Dot operator, 1. with array-indexing expression on the left-hand side and 2. with Matrix*Vector-multiplication

Hallo,
I would like to understand how the dot operator works. There are two specific problems:

at Performance Tips · The Julia Language (headline: Consider using views for slicing)
I learned that "…on the left-hand side of an assignment, where array[1:5, :] = ... assigns in-place to that portion of array". As I understand it, no unnecessary copies are stored in memory.

Now I read here:
Functions · The Julia Language that if I use the dot-operator .= :
"If the left-hand side is an array-indexing expression, e.g. X[begin+1:end] .= sin.(Y) , then it translates to broadcast! on a view, e.g. broadcast!(sin, view(X, firstindex(X)+1:lastindex(X)), Y) , so that the left-hand side is updated in-place. "

Now I wonder why the dot near the equal sign in X[begin+1:end] .= sin.(Y) is necessary. Shouldn’t it be updated in-place anyway? What is the advantage of the View in this case?

If I have an expression like: Θ[:,k+1] = K*Θ[:,k]+B
and K is a 10x10 matrix , Θ[:,k] is a 10x1 vector and B is another 10x1 vector.
Can I take advantage of the dot vector in this case?
I can’t use . * because I don’t want a broadcast. So I can’t use @.
Because of the array-indexing expression on the left-hand side the .= seems unnecessary (it’s in-place anyway). And .+ without fusion doesn’t seem to make sense.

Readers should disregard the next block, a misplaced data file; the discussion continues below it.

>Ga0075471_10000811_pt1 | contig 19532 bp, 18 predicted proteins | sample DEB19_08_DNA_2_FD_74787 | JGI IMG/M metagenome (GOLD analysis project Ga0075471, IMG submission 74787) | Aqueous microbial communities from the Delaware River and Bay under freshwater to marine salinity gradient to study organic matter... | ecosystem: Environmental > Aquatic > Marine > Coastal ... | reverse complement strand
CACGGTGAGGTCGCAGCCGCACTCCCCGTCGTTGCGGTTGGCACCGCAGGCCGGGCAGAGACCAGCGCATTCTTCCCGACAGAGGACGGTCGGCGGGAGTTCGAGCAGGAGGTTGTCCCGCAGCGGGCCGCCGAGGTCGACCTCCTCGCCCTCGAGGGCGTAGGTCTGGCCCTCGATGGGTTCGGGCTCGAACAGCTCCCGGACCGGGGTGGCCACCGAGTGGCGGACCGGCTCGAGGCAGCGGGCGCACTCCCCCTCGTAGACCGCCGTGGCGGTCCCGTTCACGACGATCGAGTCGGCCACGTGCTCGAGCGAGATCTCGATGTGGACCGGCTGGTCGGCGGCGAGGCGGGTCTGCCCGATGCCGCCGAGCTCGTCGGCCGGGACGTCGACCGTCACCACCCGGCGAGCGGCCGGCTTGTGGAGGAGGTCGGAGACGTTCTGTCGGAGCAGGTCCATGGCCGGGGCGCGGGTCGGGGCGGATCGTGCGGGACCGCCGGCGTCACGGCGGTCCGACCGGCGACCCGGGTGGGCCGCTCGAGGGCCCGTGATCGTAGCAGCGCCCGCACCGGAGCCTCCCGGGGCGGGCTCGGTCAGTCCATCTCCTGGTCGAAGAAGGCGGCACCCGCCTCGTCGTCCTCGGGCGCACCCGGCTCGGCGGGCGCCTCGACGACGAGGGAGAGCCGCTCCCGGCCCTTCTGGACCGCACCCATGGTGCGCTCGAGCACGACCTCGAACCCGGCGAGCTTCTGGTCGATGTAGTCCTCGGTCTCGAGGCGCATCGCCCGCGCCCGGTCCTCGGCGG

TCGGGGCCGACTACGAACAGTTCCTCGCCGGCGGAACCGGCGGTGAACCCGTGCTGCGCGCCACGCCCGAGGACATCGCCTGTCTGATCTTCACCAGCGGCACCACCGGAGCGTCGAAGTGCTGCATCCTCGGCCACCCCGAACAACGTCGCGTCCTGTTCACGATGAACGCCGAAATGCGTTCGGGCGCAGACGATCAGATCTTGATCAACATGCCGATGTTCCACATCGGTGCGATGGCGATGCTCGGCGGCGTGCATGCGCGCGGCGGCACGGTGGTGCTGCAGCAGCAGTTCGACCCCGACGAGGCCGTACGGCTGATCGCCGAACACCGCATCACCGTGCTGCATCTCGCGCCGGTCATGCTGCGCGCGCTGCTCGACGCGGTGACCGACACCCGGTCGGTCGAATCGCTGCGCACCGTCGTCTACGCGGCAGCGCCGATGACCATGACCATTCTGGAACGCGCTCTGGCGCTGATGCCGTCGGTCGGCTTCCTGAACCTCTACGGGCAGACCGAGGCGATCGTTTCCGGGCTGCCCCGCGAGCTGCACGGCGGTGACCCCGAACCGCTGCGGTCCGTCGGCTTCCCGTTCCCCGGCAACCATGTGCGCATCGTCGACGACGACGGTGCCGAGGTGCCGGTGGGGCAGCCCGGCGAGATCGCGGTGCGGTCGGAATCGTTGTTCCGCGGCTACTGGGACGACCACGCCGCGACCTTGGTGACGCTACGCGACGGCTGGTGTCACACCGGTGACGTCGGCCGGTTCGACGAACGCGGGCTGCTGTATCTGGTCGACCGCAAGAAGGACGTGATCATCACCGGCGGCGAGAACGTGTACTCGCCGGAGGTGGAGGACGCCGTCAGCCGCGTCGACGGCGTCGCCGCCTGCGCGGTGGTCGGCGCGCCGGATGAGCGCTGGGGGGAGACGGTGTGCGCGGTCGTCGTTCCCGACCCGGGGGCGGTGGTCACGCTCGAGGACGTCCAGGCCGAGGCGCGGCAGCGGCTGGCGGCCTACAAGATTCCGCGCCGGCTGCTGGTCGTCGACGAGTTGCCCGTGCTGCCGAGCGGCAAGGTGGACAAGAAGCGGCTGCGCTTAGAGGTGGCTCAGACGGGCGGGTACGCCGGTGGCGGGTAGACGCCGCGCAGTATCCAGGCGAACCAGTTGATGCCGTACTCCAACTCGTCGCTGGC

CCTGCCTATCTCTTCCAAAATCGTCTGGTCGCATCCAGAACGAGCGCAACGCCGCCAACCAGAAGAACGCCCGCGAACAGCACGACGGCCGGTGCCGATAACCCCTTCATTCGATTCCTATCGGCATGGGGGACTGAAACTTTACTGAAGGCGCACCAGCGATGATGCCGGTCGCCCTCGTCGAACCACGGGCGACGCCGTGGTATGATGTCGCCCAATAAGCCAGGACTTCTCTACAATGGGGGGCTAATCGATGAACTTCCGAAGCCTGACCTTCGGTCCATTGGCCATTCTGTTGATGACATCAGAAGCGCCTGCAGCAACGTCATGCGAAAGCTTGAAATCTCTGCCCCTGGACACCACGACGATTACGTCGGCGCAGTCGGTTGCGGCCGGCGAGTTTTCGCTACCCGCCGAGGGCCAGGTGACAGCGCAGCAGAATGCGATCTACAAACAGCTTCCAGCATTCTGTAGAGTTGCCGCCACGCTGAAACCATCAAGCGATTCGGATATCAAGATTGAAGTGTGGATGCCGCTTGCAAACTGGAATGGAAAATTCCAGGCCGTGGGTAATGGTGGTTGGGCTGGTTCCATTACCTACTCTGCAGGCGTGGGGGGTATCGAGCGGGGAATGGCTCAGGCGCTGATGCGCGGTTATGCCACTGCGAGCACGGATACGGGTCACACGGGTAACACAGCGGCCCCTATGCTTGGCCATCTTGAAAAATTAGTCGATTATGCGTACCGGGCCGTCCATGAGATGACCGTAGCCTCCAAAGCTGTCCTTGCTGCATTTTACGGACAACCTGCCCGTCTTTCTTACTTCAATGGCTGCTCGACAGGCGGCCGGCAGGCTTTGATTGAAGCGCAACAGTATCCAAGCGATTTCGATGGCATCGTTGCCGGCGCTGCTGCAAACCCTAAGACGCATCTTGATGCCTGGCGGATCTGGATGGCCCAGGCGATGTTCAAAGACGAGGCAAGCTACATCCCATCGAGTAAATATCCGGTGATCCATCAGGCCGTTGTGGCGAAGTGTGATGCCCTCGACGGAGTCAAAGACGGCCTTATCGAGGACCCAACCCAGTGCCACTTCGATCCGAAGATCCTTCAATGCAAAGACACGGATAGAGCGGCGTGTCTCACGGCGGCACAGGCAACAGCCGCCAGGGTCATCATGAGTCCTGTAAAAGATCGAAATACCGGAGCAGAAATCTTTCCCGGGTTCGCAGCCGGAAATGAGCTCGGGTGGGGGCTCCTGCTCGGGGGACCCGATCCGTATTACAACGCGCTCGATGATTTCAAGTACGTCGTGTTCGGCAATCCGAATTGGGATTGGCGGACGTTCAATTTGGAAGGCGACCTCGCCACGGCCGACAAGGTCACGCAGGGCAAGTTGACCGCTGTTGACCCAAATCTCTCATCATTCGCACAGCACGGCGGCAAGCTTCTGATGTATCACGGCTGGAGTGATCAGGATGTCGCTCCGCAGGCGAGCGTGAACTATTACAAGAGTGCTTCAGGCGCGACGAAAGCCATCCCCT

Did I get that right?

It would be great if someone could explain this to me :flushed:

The difference between = and .= is whether you allocate an array for the answer before copying it to the view.

Is it wrong that an array-indexing expression at the left-hand side assignes in place by default?

This allocates first a slice Θ[:,k], then the product K*Θ[:,k], then for the sum + B before writing into Θ. Better would be Θ[:,k+1] .= K*view(Θ,:,k) .+ B, the .+ is useful precisely because it can be fused with the .=. Even better would be

Θ[:,k+1] .= B
@views mul!(Θ[:,k+1], K, Θ[:,k], true, true)
2 Likes

In case it wasn’t clear, you absolutely do need the dotted assignment operator here. Without the dot, the values are assigned ‘in-place’ in the variable X. But before that happens, the expression sin.(Y) on the right hand side will create a temporary array. If you want to avoid that temporary array you must dot the entire expression, including the assignment operator.

Without the dot, this

X[begin+1:end] = sin.(Y)

is equivalent to this

temp = sin.(Y)  # create temporary array
X[begin+1:end] = temp  # assign in-place to X
5 Likes

Thanks a lot macabbott for that really helpful answer!
But I’m still confused about
Θ[:,k+1] .= B
I’m not familiar with views. If I don’t assign a copy of B but a view, wouldn’t a subsequent change in Θ then also have to change B? I’ve tried it and seen that it doesn’t happen, but I still don’t understand how this works.

Maybe what you miss is that Θ is only one pointer deep. It owns a continuous block of memory. Or, it’s a mutable container of just numbers, not boxes which contain numbers. We can’t link part of it to B's memory, all we can do is copy the numbers one by one from B to each overwrite one in Θ. Which is what Θ[:,k+1] = B and Θ[:,k+1] .= B and Θ[:,k+1] .= view(B,:) all do, although the precise chain of functions involved will differ.

That makes it a lot clearer to me. Thank you!
Now I ask myself why I didn’t think of that :blush:

Sorry for being so persistent.
But I did

@time begin
       Θ[:,k+1] .= B
       @views mul!(Θ[:,k+1], K, Θ[:,k], true, true)
 end

and got 0.000030 seconds and 14 allocations: 400 bytes.

For
@time Θ[:,k+1] .= K*Θ[:,k] .+ B

I got 0.000029 seconds and 8 allocations: 560 bytes

These are more allocations than expected!
Is for efficiency only the number of allocated bytes critical or does every allocation cost time?